What’s Up With Alien Gender Roles? 5 Alternatives to the Token Sexy Species

Mass Effect

I recently completed my playthrough of Mass Effect 2. I really loved it, but I was a bit put off by the strip clubs. It really highlights that even in this universe, lady aliens are sexy. Apparently, there cannot possibly be a universe in which aliens will not be objectified by their gender. All the women aliens have breasts, which doesn’t make any sense considering the improbability of aliens following a similar evolutionary path as humans. No one is even sure why humans have evolved breasts!

I see similar trends in just about every kind of media that includes aliens. I can excuse it when it happens in old Star Trek or other sci-fi media when special effects and CGI were still so new and there were limits on how much a human actor’s appearance could be changed. Otherwise, it’s clearly just a transparent attempt at appealing to the supposedly most valuable demographic of cis heterosexual men. Not only is this alienating to many who do not fall into that demographic, it’s also cliché and boring. I think it would seem more realistic and interesting to draw inspiration not from what humans find appealing, but instead from other species.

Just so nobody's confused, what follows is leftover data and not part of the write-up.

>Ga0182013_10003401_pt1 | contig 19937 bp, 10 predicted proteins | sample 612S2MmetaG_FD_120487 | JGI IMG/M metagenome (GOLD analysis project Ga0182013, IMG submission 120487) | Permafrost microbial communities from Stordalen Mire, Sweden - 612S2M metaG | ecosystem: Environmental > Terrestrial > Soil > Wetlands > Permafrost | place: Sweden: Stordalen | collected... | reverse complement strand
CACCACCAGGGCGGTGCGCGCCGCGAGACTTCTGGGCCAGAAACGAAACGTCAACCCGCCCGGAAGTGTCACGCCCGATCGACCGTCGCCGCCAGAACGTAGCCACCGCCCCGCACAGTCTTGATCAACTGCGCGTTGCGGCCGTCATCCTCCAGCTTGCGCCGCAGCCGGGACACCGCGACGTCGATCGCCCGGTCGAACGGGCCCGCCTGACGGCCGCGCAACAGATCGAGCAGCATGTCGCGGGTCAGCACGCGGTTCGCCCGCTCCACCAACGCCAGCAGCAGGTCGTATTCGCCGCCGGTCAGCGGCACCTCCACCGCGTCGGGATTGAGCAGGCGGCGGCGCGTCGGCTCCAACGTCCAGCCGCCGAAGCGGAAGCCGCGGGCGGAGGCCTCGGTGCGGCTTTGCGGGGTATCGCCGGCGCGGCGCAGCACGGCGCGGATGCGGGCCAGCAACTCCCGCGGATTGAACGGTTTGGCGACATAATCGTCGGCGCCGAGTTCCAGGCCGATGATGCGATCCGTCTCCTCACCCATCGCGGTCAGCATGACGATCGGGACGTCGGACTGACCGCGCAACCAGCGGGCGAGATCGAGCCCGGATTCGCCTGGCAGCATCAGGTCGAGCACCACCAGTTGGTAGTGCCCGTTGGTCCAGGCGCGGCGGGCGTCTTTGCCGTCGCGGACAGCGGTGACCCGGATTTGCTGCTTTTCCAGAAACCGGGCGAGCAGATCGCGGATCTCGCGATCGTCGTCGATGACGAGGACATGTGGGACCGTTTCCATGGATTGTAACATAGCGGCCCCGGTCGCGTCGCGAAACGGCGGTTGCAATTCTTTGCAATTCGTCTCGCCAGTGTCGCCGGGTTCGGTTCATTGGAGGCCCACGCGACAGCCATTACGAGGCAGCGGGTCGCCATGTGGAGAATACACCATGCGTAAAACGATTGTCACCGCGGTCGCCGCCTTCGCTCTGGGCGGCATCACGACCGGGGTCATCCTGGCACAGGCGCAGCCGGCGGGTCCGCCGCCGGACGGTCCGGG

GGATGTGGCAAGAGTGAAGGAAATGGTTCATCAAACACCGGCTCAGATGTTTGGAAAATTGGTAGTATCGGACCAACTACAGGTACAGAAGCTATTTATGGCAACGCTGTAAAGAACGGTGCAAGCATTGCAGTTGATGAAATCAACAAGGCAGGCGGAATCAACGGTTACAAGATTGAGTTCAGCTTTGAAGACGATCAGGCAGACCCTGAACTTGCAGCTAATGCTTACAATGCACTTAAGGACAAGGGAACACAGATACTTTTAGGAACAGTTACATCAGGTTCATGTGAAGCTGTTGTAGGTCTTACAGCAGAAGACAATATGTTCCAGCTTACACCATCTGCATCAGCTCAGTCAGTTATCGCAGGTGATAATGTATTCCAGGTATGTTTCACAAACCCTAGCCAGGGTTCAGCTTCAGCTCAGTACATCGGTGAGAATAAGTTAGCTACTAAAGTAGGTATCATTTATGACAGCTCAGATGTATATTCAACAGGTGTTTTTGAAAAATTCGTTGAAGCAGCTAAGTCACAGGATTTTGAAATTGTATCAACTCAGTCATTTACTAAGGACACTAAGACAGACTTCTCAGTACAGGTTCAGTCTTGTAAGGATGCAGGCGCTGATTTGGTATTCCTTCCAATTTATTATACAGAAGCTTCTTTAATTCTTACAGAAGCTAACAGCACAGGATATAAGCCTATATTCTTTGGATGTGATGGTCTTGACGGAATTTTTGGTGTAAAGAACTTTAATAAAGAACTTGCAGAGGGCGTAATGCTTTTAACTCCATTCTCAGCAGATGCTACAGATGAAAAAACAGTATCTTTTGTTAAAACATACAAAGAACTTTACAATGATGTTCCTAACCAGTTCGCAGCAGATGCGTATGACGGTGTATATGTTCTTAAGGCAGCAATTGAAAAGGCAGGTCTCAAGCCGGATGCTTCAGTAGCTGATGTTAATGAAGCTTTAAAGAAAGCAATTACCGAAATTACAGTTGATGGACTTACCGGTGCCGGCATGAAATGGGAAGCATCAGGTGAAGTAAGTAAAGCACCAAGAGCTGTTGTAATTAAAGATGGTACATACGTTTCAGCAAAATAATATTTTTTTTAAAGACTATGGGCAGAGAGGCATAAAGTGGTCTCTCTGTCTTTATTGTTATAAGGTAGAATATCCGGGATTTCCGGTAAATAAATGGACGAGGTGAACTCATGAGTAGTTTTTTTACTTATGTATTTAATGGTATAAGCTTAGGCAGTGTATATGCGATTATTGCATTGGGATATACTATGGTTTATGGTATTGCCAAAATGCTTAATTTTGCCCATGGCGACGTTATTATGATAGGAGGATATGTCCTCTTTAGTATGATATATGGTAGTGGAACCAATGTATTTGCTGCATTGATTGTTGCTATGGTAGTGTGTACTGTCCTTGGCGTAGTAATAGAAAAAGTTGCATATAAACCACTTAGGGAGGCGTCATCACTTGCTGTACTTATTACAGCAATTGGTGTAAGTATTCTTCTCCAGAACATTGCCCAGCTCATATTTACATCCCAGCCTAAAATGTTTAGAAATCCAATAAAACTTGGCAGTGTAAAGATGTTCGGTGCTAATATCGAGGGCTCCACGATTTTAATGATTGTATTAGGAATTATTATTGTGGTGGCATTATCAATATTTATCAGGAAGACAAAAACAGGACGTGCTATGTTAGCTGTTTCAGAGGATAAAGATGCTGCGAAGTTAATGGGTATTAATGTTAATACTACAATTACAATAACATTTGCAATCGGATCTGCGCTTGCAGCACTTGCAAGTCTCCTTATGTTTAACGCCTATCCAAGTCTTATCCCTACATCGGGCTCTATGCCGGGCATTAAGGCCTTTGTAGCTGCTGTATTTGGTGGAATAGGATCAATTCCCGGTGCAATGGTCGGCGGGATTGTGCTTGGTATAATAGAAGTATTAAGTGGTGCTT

1. Insects

Very often with aliens, there is noticeable sexual dimorphism. There’s nothing inherently wrong with giving aliens sexual dimorphism, and it is very common on our planet. However, I notice that even aliens tend to have similar sexual dimorphism as humans do in that the males are bigger. If we look away from humans and towards other forms of  life on our planet, very often the females are bigger. I’d love to see an alien race where that is the case. There is no reason to stick to the same patterns we see in humans.

2. Hyenas

In case insects are a little too unrelated to humans, we can look at hyenas as an example. In hyena packs, females are dominant and larger than the males. Why not have an alien race where the females are more dominant over the males?

3. Anglerfish